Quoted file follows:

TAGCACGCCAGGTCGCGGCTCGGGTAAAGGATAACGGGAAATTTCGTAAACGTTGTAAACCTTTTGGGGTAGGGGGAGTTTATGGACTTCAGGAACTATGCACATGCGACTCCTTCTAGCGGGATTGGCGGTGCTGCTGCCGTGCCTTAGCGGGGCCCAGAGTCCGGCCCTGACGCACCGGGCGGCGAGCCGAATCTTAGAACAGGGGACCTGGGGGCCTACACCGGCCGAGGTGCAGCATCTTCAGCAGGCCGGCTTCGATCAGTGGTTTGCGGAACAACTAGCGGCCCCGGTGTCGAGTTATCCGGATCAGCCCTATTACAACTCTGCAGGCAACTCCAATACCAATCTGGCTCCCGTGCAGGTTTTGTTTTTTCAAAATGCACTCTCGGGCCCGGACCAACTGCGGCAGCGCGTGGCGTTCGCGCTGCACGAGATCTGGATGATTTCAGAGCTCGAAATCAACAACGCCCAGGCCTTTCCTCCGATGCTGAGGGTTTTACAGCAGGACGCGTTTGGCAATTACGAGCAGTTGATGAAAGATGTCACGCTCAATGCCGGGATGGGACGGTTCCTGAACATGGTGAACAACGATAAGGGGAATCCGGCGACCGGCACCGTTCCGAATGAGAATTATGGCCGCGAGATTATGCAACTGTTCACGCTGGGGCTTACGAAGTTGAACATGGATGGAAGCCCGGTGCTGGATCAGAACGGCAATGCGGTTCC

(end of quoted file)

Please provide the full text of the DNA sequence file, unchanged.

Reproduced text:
TAGCACGCCAGGTCGCGGCTCGGGTAAAGGATAACGGGAAATTTCGTAAACGTTGTAAACCTTTTGGGGTAGGGGGAGTTTATGGACTTCAGGAACTATGCACATGCGACTCCTTCTAGCGGGATTGGCGGTGCTGCTGCCGTGCCTTAGCGGGGCCCAGAGTCCGGCCCTGACGCACCGGGCGGCGAGCCGAATCTTAGAACAGGGGACCTGGGGGCCTACACCGGCCGAGGTGCAGCATCTTCAGCAGGCCGGCTTCGATCAGTGGTTTGCGGAACAACTAGCGGCCCCGGTGTCGAGTTATCCGGATCAGCCCTATTACAACTCTGCAGGCAACTCCAATACCAATCTGGCTCCCGTGCAGGTTTTGTTTTTTCAAAATGCACTCTCGGGCCCGGACCAACTGCGGCAGCGCGTGGCGTTCGCGCTGCACGAGATCTGGATGATTTCAGAGCTCGAAATCAACAACGCCCAGGCCTTTCCTCCGATGCTGAGGGTTTTACAGCAGGACGCGTTTGGCAATTACGAGCAGTTGATGAAAGATGTCACGCTCAATGCCGGGATGGGACGGTTCCTGAACATGGTGAACAACGATAAGGGGAATCCGGCGACCGGCACCGTTCCGAATGAGAATTATGGCCGCGAGATTATGCAACTGTTCACGCTGGGGCTTACGAAGTTGAACATGGATGGAAGCCCGGTGCTGGATCAGAACGGCAATGCGGTTCC